The Algona Upper Des Moines from Algona, Iowa on March 27, 1895 · Page 2
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The Algona Upper Des Moines from Algona, Iowa · Page 2

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Wednesday, March 27, 1895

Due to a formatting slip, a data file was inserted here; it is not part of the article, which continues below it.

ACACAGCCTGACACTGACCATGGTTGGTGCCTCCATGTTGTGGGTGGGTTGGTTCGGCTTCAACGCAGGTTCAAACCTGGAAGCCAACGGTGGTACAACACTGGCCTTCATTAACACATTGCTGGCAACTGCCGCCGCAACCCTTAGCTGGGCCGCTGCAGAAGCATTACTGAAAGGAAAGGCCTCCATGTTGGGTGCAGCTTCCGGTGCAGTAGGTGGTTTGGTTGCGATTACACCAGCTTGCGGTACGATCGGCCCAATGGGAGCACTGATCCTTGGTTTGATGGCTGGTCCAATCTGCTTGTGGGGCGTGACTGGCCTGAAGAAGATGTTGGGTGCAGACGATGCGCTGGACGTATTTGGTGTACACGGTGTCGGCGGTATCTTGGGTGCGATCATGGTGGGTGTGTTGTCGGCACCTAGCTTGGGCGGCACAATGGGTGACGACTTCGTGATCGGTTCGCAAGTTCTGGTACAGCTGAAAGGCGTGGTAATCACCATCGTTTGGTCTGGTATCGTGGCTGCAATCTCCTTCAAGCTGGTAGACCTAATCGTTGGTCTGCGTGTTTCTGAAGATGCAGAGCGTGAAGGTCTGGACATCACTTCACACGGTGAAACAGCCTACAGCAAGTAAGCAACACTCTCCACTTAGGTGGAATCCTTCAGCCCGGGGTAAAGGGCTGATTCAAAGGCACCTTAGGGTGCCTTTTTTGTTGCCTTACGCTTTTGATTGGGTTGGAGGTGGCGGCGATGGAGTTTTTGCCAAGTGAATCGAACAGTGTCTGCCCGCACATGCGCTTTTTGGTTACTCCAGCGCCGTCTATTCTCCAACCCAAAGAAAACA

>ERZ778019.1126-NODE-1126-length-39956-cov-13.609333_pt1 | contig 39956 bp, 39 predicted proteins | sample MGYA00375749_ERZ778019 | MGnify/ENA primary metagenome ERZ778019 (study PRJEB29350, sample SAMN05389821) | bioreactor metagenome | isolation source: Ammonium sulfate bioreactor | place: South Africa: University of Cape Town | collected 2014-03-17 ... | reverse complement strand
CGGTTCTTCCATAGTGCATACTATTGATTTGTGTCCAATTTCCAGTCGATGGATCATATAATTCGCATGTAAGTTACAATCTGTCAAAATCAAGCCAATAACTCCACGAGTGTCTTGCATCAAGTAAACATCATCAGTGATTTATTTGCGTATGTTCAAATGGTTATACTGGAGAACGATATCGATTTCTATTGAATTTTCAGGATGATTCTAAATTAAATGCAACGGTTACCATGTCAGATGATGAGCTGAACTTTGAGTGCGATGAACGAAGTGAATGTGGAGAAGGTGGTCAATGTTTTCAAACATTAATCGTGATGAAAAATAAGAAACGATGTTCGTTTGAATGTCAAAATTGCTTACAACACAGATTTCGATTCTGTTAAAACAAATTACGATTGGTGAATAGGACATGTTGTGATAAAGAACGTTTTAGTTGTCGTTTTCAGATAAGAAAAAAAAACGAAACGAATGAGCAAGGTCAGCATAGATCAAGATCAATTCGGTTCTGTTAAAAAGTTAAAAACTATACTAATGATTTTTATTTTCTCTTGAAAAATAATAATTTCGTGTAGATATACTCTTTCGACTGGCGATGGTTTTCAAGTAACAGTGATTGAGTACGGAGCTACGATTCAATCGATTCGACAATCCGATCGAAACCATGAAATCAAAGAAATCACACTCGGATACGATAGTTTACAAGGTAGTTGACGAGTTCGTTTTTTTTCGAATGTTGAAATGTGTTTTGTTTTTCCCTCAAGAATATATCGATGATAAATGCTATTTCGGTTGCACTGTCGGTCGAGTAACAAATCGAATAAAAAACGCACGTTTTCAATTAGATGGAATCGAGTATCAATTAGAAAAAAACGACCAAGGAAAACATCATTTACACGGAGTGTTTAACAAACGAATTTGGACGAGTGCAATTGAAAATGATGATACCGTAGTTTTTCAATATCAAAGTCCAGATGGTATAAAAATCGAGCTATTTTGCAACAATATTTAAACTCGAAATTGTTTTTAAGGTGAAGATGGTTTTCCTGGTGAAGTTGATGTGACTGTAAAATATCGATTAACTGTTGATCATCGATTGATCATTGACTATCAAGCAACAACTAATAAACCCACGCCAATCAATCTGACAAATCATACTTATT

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AL60&A IOWA. WEDNESDAY. MARCH ». ( -ReV. fljfaty Waliaee, editof of th<$ form and Dairy TfifAmes, and e*-ed"ttof of the Home' itead, has applied for the appointment bi a receiver for the Pierce-Wallace IftlWishing Company. The cottpatty holds 118 shares of stock in the H6nie- Itead attd owns the Wisconsin frarmer, published at Madison, \VSs., and the tfeflsas City Indicator, ttiiblishen at Kansas City. The property ttwned toy the cohitany !s yafloifsly efetimatecl Jit from $i60idoOrt6 $30oVoqo. |The Pleree' Wallace jcdinpany is r a £stdifik~ company and M?.,,Wallace and J. M. Pierce each own one*ha[lf'of the stock. Mr. Pierce ts president and manager and Mr. Wallace secretary and treasurer. Mr. Wallace says* however, that he has not been allowed to have" anything to say • tn the management of the company and that Pierce picked quarrels with him every time he -has-tried to talk business with him. As a consequence, Mr. Wallace says, Mr. f Pierce is run* ning the three newspapers to suit himself and that the' Wallace interests are Buffering. Therefore He asks for the appointment of a receiver who shall sell the property, pay the debts of the company and divide the proceeds between the two. MULCT TAX. Question.of 1'rlorlty Over Mortgages to .,,• Be Decided. CMNTON, March 25.—Two cases have "been filed With; the county clerk here .for trial at the April term of court, that will be watched with interest all over the state, as they will' "determine the priority of the mulct tax and may 'decide the 'constitutionality of that law. In one case the city of Clinton is made defendant; in the other Clinton county. The two plaintiffs, onea'local building and loan association, have mortgages on two pieces of property occupied by saloons, the mortgages having been given before .the. passage 'of'the mulct law. ' These mortgages have been foreclosed, and they, ask the court to "en join the defendants from collecting the 8000 mulct tax until the mortgages are satisfied—or to establish their priority. Eminent legal talent has been retained by both sidesj-and the case will doubtless go to the supreme court in any event., . i OTTUMWA SENSATION. County Official Caught In a Bad .Situation. "OrruMwAi March' 23".— The "pathway" of the.overseer of the city poor here seems to be paved with temptations. Patrick Brady, the democratic, official who was sentenced to two years imprisonment in the penitentiary for buying railroad, tickets for mythical •: women and children, was succeeded by James Bowles, a prominent citizen and republican politician. He was caught in flagrante delictu with a woman of the town, whom the democratic organ claims he was supporting- with the public funds, and pleaded guilty and ] was fined $50. As the city marshal who made the arrest is a' democrat; | Bowles and the republicans claim that j a trap was deliberately set to catch him to even up the 'Brady disgrace. The democratic organ demands the immediate dismissal of Bowles- by the republican board of supervisors. The affair ' has" created a tremendous sensation. , ,!'.'.-. AGREEMENT REACHED. City of Boone's Police Controversy Kniied. BOONK, March 32.-r-The dead lock in this city over the police appointments ended in a compromise between the mayor and city council. The council met aiic^ refused tp confirm the mayor's nominations for xmarshal and/four, policemen and the mayor refused to withdraw the names. Later in the night a second meeting was held and an agreement reached. The council met in special session and confirmed four new nominations made by the mayor. The appointment of city mar-'' Bhal wa's left over for 'further consideration. The four men appointed were men who took no part in the late bitter election, when one faction elected the mayor and the other the councilmen. The new men are now on duty. Boone had been without police officers ior three days, ST, ANSCAR MURDER. ^Harness-maker Vaulia Arrested and Lodged in Jail. OSAGK, March 28,—The St. Ansgar murder cas« still continues to grow interesting. The jury of the coroner's inquest has returned a sealed verdict, Yacha, in whose shop Burgomaster found dead, and who was found dead drunk,, has been arrested and is now lodged in the county jail in Osage. Burns found on his bead and hands lead some to think that he first killed IJurghm&ster by strangling, wid then attempted to conceal ; fee crijjje .pp't^aUy >by burning the Wdy.by means of paper piled about it, tdfctt, Mat-ch 2§.—fhe ileiftity of ihe young woman tvho committed suicide at thg Adams houeb, fidstofc, has been established. She had lived here for several .years, but never lived iff Holyotte'. She registered from tfie latter place and signed a fictitious faame, Grace M. C. Nortoft, on the hotel register for the avowed piirpose bf hiding her identity, for she wdttt to Boston with her mind fiilly made Up to take her own life. Clam Hathaway was her inaklen naine. ; About a year ajgo she went td-Bostbiif her friends ijndefstand, 1 fdr thejpurpose of joining lice's Extravaganza Company. There sjhe met a wealthy shoe manufacturer, Richard Laird, of the firm of Laird & Ray, of Pittsb.urg. Mr. Laird, induced her' to go to Pittsburg, and she lived With.him there for. seven months, being known as Mrs. Laird. Last August the Woman, it is said, insisted on a ceremony of marriage and a quarrel was the result. A breach of promise followed. Miss Hathaway was 29, educated, and is said to have been the daughter .of wealthy parents. She eloped frota an Iowa seminary at the age of 17 and was disowned by her father and then deserted by her husband' Within two years after their marriage. She would not seek a reconciliation with her family, but came cast. __^ IMMENSE DAMAGE. ; Disastrous Work of the Tire Fiend at Sioux City. . Siiiux Crrv, March 23.—One of the most serious fires in the history of Sioux City completely destroyed the warehouse of the Western Transfer Company with its contents, entailing a loss of more .than $200,000. A high wind blowing communicated the flames to the linseed oil mill, across the street, and it was partially destroyed and the greater part of its;contents consumed, making the total loss 8-100,000; A change in the wind then communicated the flames to two big tanks owned by the oil; works, and the platform on which they rested began to burn. Thpusands of people .had-congregated, and when they saw the tanks on fire there; was a wild stampede. The storage building was an immense structure, 150x00 feet, including a brick storage annex. The main part of tho elevator was five stories high and' had a capacity of 100,000 bushels of flaxseed. In the bins at the time were stored 100,000 bushels, and on the lower floors were several thousand tons .of" linseed oil' cake ready for the market.. In the annex the oil was in huge tanks, having an estimated .capacity "of/i'80,000 gallons. When it was plain that nothing could be done toward saving tho implement warehouses, the , firemen turned their attention to saving the oill mill storage housed which was done. •'.'•• KILLED BY A TRAIN. > AMERICAN IN tROUBLE. Prominent Stock Buyer of Convoy Meets Death. , March 23. — A. A. Wcston, a prominent -• stock and grain buyer, was instantly killed at Coiiroy, a small station about six miles from Marcngo, by a C., M. & St. Paul stock train. Mr. Weston has resided for the past two years at Victor, and was considered one of the wealthiest men in the county. -. \ FOR PERJURY. / IndlctmciitB Affiiinst Witnesses lit tho Strungo Cage. Sioux Cn-r, March 23. — Tho grand jury has returned indictments against Patrick Brennan, David Pcrley, Frank Sumner and Mike Finuer.au., for giving false testimony relative to John Perry, in the Supervisor Strange-: boodliug case. v ; . _ '",-. CONJJENSKD I TESI S. \ Judge Win. II. Sccvcrs, cx-mcraber of tho supreme court of Iowa, died at his home in Oskaloosa on the morning of the 24th. A few uights since there was an unsuccessful attempt near Marcus to wreck the east-bound Illinois Central fast mail by placing ties on the track. The train was going' fast and cleared the obstruction. Siegel Pearth, who gave himself up at Iowa Falls, was brought before the district court at Manchester recently on the charge of stealing a team of horses some time ago. He was promptly indicted, waived timn, plead guilty, and asked to receive his sentence at once. The judge sentenced him to four years m the penitentiary and tho sheriff left with him at once for his adopted home, His wife w»s \ylth him, when he hired tho team to drive out into the country. They kept on their way to northern Wisconsin, where they sold the team and then visited tho Columbian exposition. In $ recent family tinpleasantnoss his wife threatened to expose him, which caused him to confess his guilt and receive his sentence.. " 4 bftfl accident w»s averted by the presence of w»a of a farmer named ftt-Cohgol Wttlier Conrfc JTnrt1ftll*<l by tho I ,-','' J?reneil.' • , PonT Louis, Island of, Mauritius, Majpch as.—Johtt L. Waller, former tnited States consul at Tamntevc, Madagascar, has bden tried before a French court martial and found guilty of having bfen in correspondence with the tlovas, and sentenced to twenty years impti&onttteht. In April, 1894, in spite of the protests of the French residents, 1 Waller seettr&l a eonce'sSibtt of the entire southern part of the island of Madagascar from the fiovas govern^ ment. It is claimed that all the people in the India rubber trade suffered injury to their vested rights through tho concession. France has,cla}med ^protectorate over the island, and Great Britain recognized it, but tho nativ.e HoVas government repudiated the French claim, and France is how sending to Madagascar a large expedition to subdue tne ilovas. &ome friction has been caused by two consuls at Tainateve presenting their credentials to the native government. The conccs-, sions secured by Waller are very valuable, Covering two hundred and twenty-five square miles, producing ,Va,st quantities of rubber and such valuable woods as ebony, mahogany, rosewood and teak, and admirably adapted to. the cultivation of tea, coffee, sugar and vnnilla. A SLAP AT BISMARCK. A shipload of . Savannah fo* LifcCtta a ftW day* fcpfo. the New Orleans gtaB<l jury has returned indictments against thirty- five participants in^the reeeht riot. Abtout' thirty at ifre felnera killed at ; wyu, -were Memfoeys bf the KeichNttiK Kef uses to Send Congratulations to the Aged Stiitesniun. P.KHiax, March 24.—The' reichstag 'by a vote of 104 to 140 rejected the proposal of Herr Von Lcvctzow, president of that body, that the reichstag charge him ,with the duty of offering the congratulations of the chamber to Prince Bismarck upon the occasion of the ex-chancellor's '80th 'birthday. When the result of the vote was announced President Von Levetzow immediately tesigned. Intense excitement prevails in political circles. Upon hearing of the action the emperor sent the following dispatch to Bismarck: /: -.•;•-. I convey to your serene highness the expression of my profound indignation at the resolution 1 the reichstag has just adopted. It is most complete opposition to the feeling of the German princes and people. WILHKLM. Emperor William received 1 a reply to this message as follows: ' Accept the respectful expression of my gratitude for the most gracious message by which your' majesty' has transformed the action of iny official opponents into such a joyful satisfaction. ' BlSMAnCK. DISEASED CATTLE. A Number of Cases of Fleuro-Pneumonia Discovered. ; ToricKA, Kan.,' March . 24.—Unless the judgment of 1'rof. Mayo, veterinary at the State Agric\iltural College, is at fault, pleuro-pneumdnia '' has been located in Kansas. The dread disease has, it is said, made its appearance in Geary, Waubuusee and Morris counties. Some time past the cattle in that part of the state have been sick. The matter was finally called to the attention of the governor, and under his instruc- tions'Prof. Mayo made an investigation. lie reported that, in his judgment, the district is inflicted with typical pleuro- pncumpnia. Eight head of cattle afflicted \yith the disease, he declared, had died; about fifty head i are now suffering with it and : about* 200 head are exposed. Rigid quarantine has been established against the inflicted portions of the three counties named, and it is hoped by the authorities that they may stamp out the. disease without further spread.. • : POLICE CORRUPTION. Well Known Sporting Man Sfiiiinoncil by the Grand Jury. NKW YOIJK, March 34.— William E. Harding, the well known sporting man, has been sumpiojjejl to appear before the extraordinary .. grand . jury to testify as to bribes alleged to have boen given to Inspector Williams for protection of sparring bouts in Madison' Square Garden. MEN READ. *1,000,OOO Cure loe JUien Some .Michigan references for "Sohrages's $1,000,000 Rheumatic Cure:" George II. Hlggs, 220 Washington ave., Lansing; T. A. Auberlin, 248 Catherine street, Detroit; F. B\ W. Hog- guer, 105 Qratlot avenue, Detroit; W. R. Cutter, Jonla; D. J3. Pi-all & Co., Saglnaw; J, H. Passage, Greenville; Henry Kremers, M, D., Hpljand and many others. It must bo 'gqo# pr doctors would not prescribe U. 'Mrs. John A. Logan (widow of the famous union general) uses it. It has received the lilirh-,: eet Indorsements on earth; is harmless and pleasant. Ten thousand truthful testimonials. Cures where all else falls. J1.60 a bottle. Worth mpre. Take nothing else /'Just as good/ 1 on which your "daalar; makes twice as much, Wr(t£ ta-day. > C<?8ts nothing to Investigate. • '. t . v ' ,' Swanson Rheumatic Cure Co., 167 Pearborn atrget, Chicago. IM f " .' Much r.oin ot I4fe »«U Frpnerty iu (Jcr. A. O. tj. Wi, in which order they were 'insured for $2,000. * The Arizona legislature adjourned without passing a general appropriation bill, because of filibustering on the part of its opponents. It is reported that Secretary Gresli- am considers Lorin A. Thurstott. Hawaiian minister to Wastiington, persdna iiiori grata, and has demanded his recall. President Cleveland has appointed feX'Congressman William M. Springer, of Illinois, to be judge ot the United .States court of the, northern. district of the Indian Territory. A now will of the late J. O. ffiur, of San Francisco lias come to light. It divides the property equally between the three children and the distribution is to bo. made at once. The flgnt against the other will is now on in court. , • . At Boston recently in the presence of 2,000 people at the Suffolk Athletic club Jake Kilrnin, of Baltimore, and Steve O'Donnell, of Australia, Corbett's sparring partner, fought eight rounds, and at the close the rcfereo, Patsy Shepard, amid shout? of "Kilrain," declared the contest a draw. It took the referee five minutes to . reach a decision. It was thought -by many that Kilrain had the best of the fight. The faculty of Harvard University has .recently again taken a firm stand against inter-collegiate foot ball contests, and it looks doubtful if the crimson •will be represented by an e-lqven on the gridiron next fall.' The motion adopted is worded as follows: "The .faculty, having received and considered a communication from the committee on. the regulation of athletic sports, remain of the opinion that no students under their charge should be permitted to take part in inter-collegiate foot-ball contests.;' Another meeting of the faculty will be held Augusts, when final and decisive action on the question is anticipated. The students emphatically condemn this action. The Spanish ministry has resigned in consequence of the trouble in the chamber of deputies a few days ago, when all the reporters withdrew from the house as a protest against the official defense made by the minister of 'war of the officers who attacked and wrecked the office of the newspaper, El Globo. .Tjit is probable that Field Marshal Martinez Campos will form a new cabinet. The editors of all the newspapers have agreed that unless the freedom of the press is guaranteed they will suspend publication. The Justia and Idqal (newspapers) are to be prosecuted before a .court martial on account of articles which they ' published reflcc ling i upon the conduct of army officers. The British government, through its minister, has Submitted its ultimatum to Nicaragua. 'It. demands a cash indemnity of -£15, 000 as smart money.' to pay for the expulsion of Hatch, British consular agent at Blue- fie'ld, during the troubles there last year; also -the appointment of .a commission to adjudicate . damages sustained by the persons and property of British subjects who were expelled from the Mosquito reservation 'about the same time.' By the'" terms 'of the ultimatum Great Britain is to name' one of the commissioner^ and Nicaragua .another, and these two are to choose the third, who shall not belong to the United States. It is also made known that the British warship is now on the way to Nicaragua : . '.tp . enforce the demands, ^yhicl; must ..be complied \vith within seven weeks from the 35th of ; February ; lust, the date of the •ultimatum.' : Peoria 111 , .dispatch:, The- two experts who exainiped thp books* of the whisky trust /taken from Joseph Greenhut's safe on the order of Receiver McNulta are roporte.d to have found an item of something over $500,000, which is set opposite the inscription, "extraordinary legal expenses." The item bears a date early in 1801 and from a perusal of the records the fact is said to have been brought out that the trust was not at that time engaged in any legal controversy, much less a contest which wou}4 . render necessary tho expenditure of su.ch. an. amount of money, It was aibq'u'1; 'this time, 'that Secretary (Jibson of tho whisky trust was arrested in Cl^a^o on iUo jS charge of 'being epnoornpd jn a '•se.flsa.tipnal attempt \Q blow, «p 1,he SJjufpJdt distillery, t&e» VviBWHJg in opposition to the trus^' t % (Jibspfl ,wp' inflicted for this but vyy* jyjyey ^jpugh,*, -tp 'trjjil. The exact nature of-ttyj evidence found in the safe cannot ^'jeavpecj, §s'thoso concerned in the w^gr- refuse fco talk. Washington 4ipfift1(Jp|kdu.:|t -^probable that Arnbas|a$o.y',' JJa;y^rd.\yiU be instructed to ' lljeptfor aw exn|j^$io,n;",Qf 'pcjsp ipi view o to Nicaragua, , E>An6tosr, Wyo.s March 52.—Aft explosion of gas occurred in the Kocky Mountain Coal and Iron Company's mine No. 5, at Kfid Canon, with terfiblfe results. The mine was considered one of the Safest in tile State. Aboil* one hundred and fifty men were employed in it, but fortunately the most of them had gone out for the day. The cause of the explosion has not yet been ascertained. The hoisting plant of the mine was completely wrecked ahd several men on the outside of ttl8 mine were killed. Investigation proves that the inner workings of the mine were badly wrecked and that fully fifty- nine miners have lost their lives. The bodies of a dozen or,, raof& hafe been 1 recovered, and as the're \s no.ftl'e in the mine it is thought all'will be?edove#ed, though there is little hop<e that anybody in the mine is alive. EVANSTON, Wyo., March 35.—Ever since the explosion at Red Canyon mine the work has progressed steadily for gaining access to the mine, bringing out the dead and caring for the bereaved families. Not one m the mine at the time of the explosion escaped, all being instantly killed. Salt Lake and Omaha were telegraphed for coffins, and the burial of the victims will occur as soon as possible. The distress of the bereaved . r calls loudly for aid. , Fifty-one women are bereft of husbands, and with their families probably inake a total of 300 left destitute. ..' . APPROPRIATION DEFEATED. General Appropriation Bill Defeated in the Arizona House. PHOENIX, Ariz., March 24.—Amid scones of wild disorder the eighteenth session of the assembly came to an abrupt termination at la. m. When the general appropriation bill was taken up in the house, every scheme to delay its passage was resorted to. The object was..to. kill all chances of the removal of the penitentiary from Yuma to Prescott, for which the' Santa Fe.rftU-'. road's agents have been making a fights- opposed by the Southern Pacific Com- bany's lobbyists. They prevented the taking of the vote until after midnight, when the session lapsed through limitation, and Speaker Carpenter arbitrarily adjourned the house. Nearly all the territorial officers and institutions are thus left without funds for the coining two years. An extra session can only be called by congress at its next session. ;.•••: LI HUNG CHANG'S JOURNEY. One of tho Most Significant Events of Ror cent Days. WASHINGTON, March 23.—Li Hung Chang's arrival in Japan isjregarded in official circles as one of the most significant events of recent days. It, is the first time in his life that the venerable statesman of China has set his foot out; of • Chinese soil. ' At his advanced age he now journeys to China's traditional 'foe to offer enormous, concessions as a means'of securing peace^ It can be authoritatively stated that the general terms of peace are already understood, and all that remains is arranging the details within certain specified limits. The general terms of Li Hung Chang's authority are to cede territory, pay a cash indemnity, grant the independence of .Corea and arrange new treaty rotations with Japan by which Japan's extraterritorial, juris% diction in China will be maintained. PERUVIAN SITUATION* A Thousand Dead Bodies Unburltxl in the Streets. WASHINGTON, March S3.—According to United - States Minister McKenjsie; there yyas bitter and sustained fighting in and around Lima for three days.! At the end of that time there was over a thousand dead bodies lying u|ib}jr.i< in the streets, and both sic|es/vreye exhausted. An armistice .>yas'• agreed upon to permit the dead to be buried and the wounded cared for. After this was finished the negotiations were still continued and flijajly; through the intervention of diplomats i a provisional government >vas formed. 'JURY DISAGREED.; Train AVrectaer Chargea With Admlurlug •ISleven People. ', LINCOLN, Neb., March 23.—The jury in the case of George Davis, a negro charged with murder on the accusation of wrecking a Rock Island express train last summer, resulting in the death of eleven people, disagreed, and has been discharged. The case will be set for re-trial at once. IV|EXICAN PEAP. Death of Geujjfjil.CjIffr/.ti In Costa Kici* Oouilrwetl, WASHINOTON, March 34.—Under date of San Jose, Costa Rica, March 10, United States Minister Baker <jon$rms the report of the death of Cataripa Garza, the riotorigus Mexican revolutionist and'outlaw ,who,, for a long time, operated along the Rio Grande.' HUNDKER P6RI§HI?P. ' , CAPJ2, M^i'ch 3i."TJ»e Spanish cruiser Alphonao XJ'Jf, returned after ft search lor tlig mtesipf? W"l8fli' Reing, Rege'nie, rej^grts having tmsfr tjhg Ja^y Vessel su.n|? »w Bajs? A«(? . MU-ftHs of Gibraltar, Onjy twenty iwlm ot th,§.j»#st*i were above Tlje 41p_hojj%9 £lllii scene m\,\i '<Jive»'$r a» ^pp qf $16 b,o4j«s. p| WASHINGTON, March 23.—Attempts were made to set fife to two of the largest Catholic -churches in th« city, Sit Patrifck'S afld St. l36minlc's. In both cases the fire was discovered and extinguished before material danWge was done. The colored janitor of St. botn- inic's was -passing through the chapel shortly after noon, when he Smellert the smoke and found the fire tinder a, stairway, which he managed to extinguish. \Y omeil m tne cnurch had seen itt elderly^ woman, tall and dressed in. black) enter the church and leave hurriedly, Seeming to be very nervous. Half an hour later the janitor of St. Patrick's, Which is a mile from St. minic's, found behind the door leading to, thd belfry, a pile of blazing paper ajfound a gallon can of oil. Several wbrshippers in the church had seen a woman clad in blackijpassjdown the isle, who answered the description of the woman who had been noticed at the other church.- The police art; scouring the city for the guilty party. All the Catholic churches in the city are guarded. MILWAUKEE, March 23.—The woman who has been arrested in Washington on the charge of attemping to bum two Catholic churches, is Mai-y Deln- ney, who for a long time was a dresp- maker here. A few years ago she became-insane and was sent to the county asylum at Wauwatosa. She escaped, but as she was not violently insane no attempt was mn.de to place her under restraint again. •' ENGLAND AND NICARAGUA. No Serious Trouble Anticipated at Washington, WASHINGTON, March 23.—The trouble between Great Britain and Nicaragun. which has threatened to entangle the United States, has not assumed the belligerent aspect indicated by recent reports. These reports were to*the effect'that Great -Britain '• had assured the United States there \yould'be no encroachment on American soil, and that with, this understanding Great- Britain • might, bombard GreytQwn without the intervention of the United States. That Great Britain, made any such representation- is discredited by those best advised on the subject. It is known definitely that Sir Julian Pauncei'ote, British ambassador, had no communication with Uresham on the Nicaragua!! question. The'Nicara- guan officials consider the question readily susceptible of peaceful adjustment and there is not the remotest chance of the bombardment of Grey- town. ' From the British standpoint the trouble is one in which the interests of the United States and Great Britain are united rather .than opposed as several United States citizens were expelled at the same time with, the British, vice consul, r ALLiANCA AFFAIR. LONDON, March 33. — The Post, in ait editorial on the Allianca affair, says: ''On the whole it seems that Spain it- . fully " justified in her. action. It can be hardly contended that the suspected breach r of neutrality by Americans* should loeleft to the American government to punish. America's recent declaration siio.ws filibustering expeditions were expected. Spain's right. to protect herself against the secret. supporter^ of her .-revolted' .subjects cannot :be justly 'contested}" : HAVANNA, March 23. — A local paper ^asserts that the steamer Allianca, when firied on;by fiio ^pianish cruiser, had on bp'ard "a Cub'aji rebel general and his brother; that she landed, them at Sandy Hook. IQWA. PATENT OFFICE REPORT. MOINKS, March 18, 1805. — Japan is making -history by peaceful'-advanco in civiliKatio^a.s well"" as in victories 'in Barbarism ; of ji^var. In her jurisprudence and ^science of rights she now has 'a patent law for the protection of inventors that is largely copied from ours, and, in .some respects, may be better, { ; Patents ! ior inventions are granted for five, ten'., and fifteen year terms and the fees graduated accordingly. Trade marks are ^protected for fifteen years. Infringing a patent is made a criminal offense punishable by- fine and imprisonment. American inventors desiring Japanese patents can secpre them 1;hrpugh our agency. Eight patents were issued to Iowa inventors this week, us follows: To 0, W. Baird, of Millersburg, for a har rake andlpador; A. and J. N, Barhite, of Buckeye, for a' grading machine; S, R. Cook, of Lyons, for a fence; W. P, Cook and T. M. Walker, of Des Moines, for an automatic clay-tempering machine: 0. Gates, of Estherville, for a baling- press; A. C. Maxwell, for a notato harvester; J. Sohroedev, of, Amify, for means for operating w»shirig ni^chines; JU sswenson, of Cresco, for » stump e>f- tractor; A. Walker, of What Cheer; for" . Printed copjes of ( tj)e drawings »nc • specifications' pf any one patent sent tf> any address for a& cents. Valuable ^nfown^tton fqr inventprg free, THOMAS a. 4^P'J. ttArim OB^YIa, ' Solicitors of Patents. , , Illinois S«»ud«I, •CHIOAQO, March 3l.-The leg|slati ye committee invostigftting the honje Jfar juvenile female offenders, wbefe W ' recently been in rebel- ' glv" ' F f t %£> ,Tr£ CffT TFjFJf•